They keep up the action for as long as they can. This is often when the family can have an input into the care of their child. They have seen a positive move and can support it by understanding the problems their child is going through and helping to come up with solutions.

Stage Six: Relapse

Often people will find it difficult to maintain an action and will use again, sometimes at an increased rate and sometimes they may use just once. This can be more devastating for the family than an initial discovery. A year of watching the harm caused to a family member by their drug use can seem like a lifetime for a family but a year is nothing in the cycle of life on drugs. Neither is a year anything in the process of recovery. As time passes and families begin the process of recovery trust is rebuilt. The drug user begins to trust the family and the family begins to trust the user. When the drug user who has stopped using for months, or years, relapses and begins again, the pain for the family is worse than first time round. They can’t get rid of the feeling of disappointment, desolation and the terrible sense of failure as a parent. The mistrust, the fear, the anger and the grief are constant factors in the family home. The cycle starts over again. For everyone! Until at some point the parent begins to recognise the limitations of the family.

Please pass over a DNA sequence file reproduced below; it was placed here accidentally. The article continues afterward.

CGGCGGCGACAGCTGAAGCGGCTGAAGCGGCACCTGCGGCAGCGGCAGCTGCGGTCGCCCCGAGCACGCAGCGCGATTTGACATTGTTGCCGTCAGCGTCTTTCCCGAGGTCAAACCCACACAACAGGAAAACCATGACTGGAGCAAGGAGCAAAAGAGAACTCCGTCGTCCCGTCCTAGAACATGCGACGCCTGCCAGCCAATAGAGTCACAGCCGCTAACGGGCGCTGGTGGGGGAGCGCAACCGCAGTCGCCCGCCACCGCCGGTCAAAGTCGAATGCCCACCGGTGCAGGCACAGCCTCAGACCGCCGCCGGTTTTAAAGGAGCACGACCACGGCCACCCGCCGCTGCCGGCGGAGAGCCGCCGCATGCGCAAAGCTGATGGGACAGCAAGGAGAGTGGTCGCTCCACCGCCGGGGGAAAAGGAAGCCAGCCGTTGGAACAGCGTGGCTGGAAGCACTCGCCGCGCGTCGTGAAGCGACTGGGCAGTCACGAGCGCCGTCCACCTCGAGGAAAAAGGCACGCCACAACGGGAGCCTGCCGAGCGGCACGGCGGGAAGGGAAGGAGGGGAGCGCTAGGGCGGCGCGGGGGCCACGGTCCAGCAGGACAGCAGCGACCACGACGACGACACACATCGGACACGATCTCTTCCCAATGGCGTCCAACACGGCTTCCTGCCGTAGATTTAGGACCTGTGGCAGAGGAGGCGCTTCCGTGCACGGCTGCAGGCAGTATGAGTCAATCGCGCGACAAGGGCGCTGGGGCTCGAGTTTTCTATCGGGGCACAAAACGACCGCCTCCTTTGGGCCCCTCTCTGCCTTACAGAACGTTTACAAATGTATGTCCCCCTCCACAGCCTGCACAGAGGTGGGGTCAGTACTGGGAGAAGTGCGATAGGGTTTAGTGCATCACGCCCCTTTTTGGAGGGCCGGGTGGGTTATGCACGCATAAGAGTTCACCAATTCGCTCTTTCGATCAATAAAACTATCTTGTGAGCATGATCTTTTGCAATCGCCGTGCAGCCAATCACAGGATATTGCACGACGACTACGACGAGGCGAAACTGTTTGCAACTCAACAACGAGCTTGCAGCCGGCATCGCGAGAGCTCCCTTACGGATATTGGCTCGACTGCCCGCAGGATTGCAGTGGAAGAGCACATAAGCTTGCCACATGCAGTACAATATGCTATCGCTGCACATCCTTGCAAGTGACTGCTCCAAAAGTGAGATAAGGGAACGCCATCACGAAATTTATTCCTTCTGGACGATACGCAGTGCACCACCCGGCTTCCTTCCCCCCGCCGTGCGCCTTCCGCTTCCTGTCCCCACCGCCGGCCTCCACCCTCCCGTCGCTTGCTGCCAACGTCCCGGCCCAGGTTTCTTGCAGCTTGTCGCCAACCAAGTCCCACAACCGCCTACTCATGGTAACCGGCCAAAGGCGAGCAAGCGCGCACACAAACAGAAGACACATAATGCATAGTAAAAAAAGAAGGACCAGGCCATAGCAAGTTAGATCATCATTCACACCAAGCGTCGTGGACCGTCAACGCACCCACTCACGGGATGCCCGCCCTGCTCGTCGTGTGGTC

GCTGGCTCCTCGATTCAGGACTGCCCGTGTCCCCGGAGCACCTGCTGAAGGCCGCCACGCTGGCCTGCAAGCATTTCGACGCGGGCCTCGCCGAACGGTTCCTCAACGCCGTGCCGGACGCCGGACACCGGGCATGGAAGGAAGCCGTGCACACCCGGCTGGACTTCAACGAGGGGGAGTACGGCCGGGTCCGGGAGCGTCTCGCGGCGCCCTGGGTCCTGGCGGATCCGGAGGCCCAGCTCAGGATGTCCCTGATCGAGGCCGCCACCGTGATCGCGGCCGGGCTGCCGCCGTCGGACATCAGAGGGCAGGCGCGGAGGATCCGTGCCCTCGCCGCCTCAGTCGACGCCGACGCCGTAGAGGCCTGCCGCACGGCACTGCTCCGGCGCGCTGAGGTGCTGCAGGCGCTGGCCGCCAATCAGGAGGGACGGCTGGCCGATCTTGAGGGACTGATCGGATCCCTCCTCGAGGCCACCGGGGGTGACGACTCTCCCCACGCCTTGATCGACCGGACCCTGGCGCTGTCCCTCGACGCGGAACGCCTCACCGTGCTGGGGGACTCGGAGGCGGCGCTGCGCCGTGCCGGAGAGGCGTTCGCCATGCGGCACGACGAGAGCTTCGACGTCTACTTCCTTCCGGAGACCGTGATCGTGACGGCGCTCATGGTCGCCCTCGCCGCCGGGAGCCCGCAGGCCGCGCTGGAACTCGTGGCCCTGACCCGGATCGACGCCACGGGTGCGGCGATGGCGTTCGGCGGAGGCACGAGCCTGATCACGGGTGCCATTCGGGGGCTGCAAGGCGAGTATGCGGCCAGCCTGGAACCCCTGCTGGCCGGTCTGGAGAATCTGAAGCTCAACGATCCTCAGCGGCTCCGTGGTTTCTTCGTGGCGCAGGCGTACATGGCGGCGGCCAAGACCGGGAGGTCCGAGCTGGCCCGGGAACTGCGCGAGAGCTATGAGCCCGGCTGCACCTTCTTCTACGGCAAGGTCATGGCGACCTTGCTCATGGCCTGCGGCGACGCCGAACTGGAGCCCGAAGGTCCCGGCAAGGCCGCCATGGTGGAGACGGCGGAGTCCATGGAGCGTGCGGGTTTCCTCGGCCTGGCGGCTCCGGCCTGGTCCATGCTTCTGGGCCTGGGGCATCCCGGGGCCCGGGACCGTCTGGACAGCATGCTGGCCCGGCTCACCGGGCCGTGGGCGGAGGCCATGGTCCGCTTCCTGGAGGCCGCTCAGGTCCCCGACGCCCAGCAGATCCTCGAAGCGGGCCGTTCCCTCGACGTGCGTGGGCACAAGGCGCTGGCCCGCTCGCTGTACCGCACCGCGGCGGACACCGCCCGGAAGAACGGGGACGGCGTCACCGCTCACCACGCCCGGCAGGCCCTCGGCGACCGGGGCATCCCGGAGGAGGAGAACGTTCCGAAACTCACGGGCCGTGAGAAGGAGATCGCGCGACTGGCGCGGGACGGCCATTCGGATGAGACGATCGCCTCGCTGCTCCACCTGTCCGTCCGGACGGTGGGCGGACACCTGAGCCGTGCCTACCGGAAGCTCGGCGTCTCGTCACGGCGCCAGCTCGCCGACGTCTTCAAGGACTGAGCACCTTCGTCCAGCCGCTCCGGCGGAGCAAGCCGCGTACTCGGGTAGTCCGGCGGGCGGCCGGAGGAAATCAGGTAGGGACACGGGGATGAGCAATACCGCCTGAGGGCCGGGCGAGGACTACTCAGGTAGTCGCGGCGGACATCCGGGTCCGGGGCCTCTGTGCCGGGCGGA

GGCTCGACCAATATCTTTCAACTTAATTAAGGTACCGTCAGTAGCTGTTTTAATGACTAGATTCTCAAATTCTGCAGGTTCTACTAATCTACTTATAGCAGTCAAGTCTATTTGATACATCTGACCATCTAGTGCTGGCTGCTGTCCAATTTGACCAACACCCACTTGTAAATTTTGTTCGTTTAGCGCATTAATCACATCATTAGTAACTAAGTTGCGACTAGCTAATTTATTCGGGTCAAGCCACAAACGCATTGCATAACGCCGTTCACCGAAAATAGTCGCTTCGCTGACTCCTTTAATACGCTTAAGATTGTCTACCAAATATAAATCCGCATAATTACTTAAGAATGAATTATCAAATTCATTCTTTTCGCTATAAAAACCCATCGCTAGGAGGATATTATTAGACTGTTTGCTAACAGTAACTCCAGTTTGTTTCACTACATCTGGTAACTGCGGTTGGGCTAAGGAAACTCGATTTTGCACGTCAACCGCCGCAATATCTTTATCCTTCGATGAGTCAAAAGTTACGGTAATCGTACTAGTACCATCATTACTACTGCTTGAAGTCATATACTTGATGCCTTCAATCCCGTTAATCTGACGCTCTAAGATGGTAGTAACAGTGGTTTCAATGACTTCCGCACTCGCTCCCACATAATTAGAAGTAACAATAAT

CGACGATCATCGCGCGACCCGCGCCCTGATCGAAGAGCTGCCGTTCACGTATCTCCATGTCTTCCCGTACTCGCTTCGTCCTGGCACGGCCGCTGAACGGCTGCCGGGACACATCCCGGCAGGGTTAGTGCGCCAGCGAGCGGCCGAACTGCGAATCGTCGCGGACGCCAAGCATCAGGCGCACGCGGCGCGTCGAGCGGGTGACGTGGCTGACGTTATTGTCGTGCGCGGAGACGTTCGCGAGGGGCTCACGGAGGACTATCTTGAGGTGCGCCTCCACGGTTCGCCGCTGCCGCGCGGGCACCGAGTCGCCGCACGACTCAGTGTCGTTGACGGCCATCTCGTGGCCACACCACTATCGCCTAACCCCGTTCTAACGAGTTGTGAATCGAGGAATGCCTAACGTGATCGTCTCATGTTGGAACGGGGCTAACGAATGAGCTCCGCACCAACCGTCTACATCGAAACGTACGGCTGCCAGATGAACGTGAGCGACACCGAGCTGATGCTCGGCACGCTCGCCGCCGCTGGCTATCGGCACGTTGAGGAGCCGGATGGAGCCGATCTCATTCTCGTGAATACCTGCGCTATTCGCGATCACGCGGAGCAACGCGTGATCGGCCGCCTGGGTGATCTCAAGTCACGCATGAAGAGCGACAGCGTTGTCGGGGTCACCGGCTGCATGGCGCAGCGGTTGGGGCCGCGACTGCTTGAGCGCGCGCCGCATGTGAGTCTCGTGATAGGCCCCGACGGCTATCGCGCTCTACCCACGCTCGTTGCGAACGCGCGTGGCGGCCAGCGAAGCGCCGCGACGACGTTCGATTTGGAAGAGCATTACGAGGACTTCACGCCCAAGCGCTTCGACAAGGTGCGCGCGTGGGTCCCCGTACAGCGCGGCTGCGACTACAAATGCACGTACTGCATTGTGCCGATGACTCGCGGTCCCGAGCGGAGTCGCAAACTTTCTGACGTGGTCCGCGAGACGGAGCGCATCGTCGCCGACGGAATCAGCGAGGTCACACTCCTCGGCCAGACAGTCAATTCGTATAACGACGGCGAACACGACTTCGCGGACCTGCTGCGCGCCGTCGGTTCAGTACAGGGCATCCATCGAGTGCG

Recognising the Limitations of the Family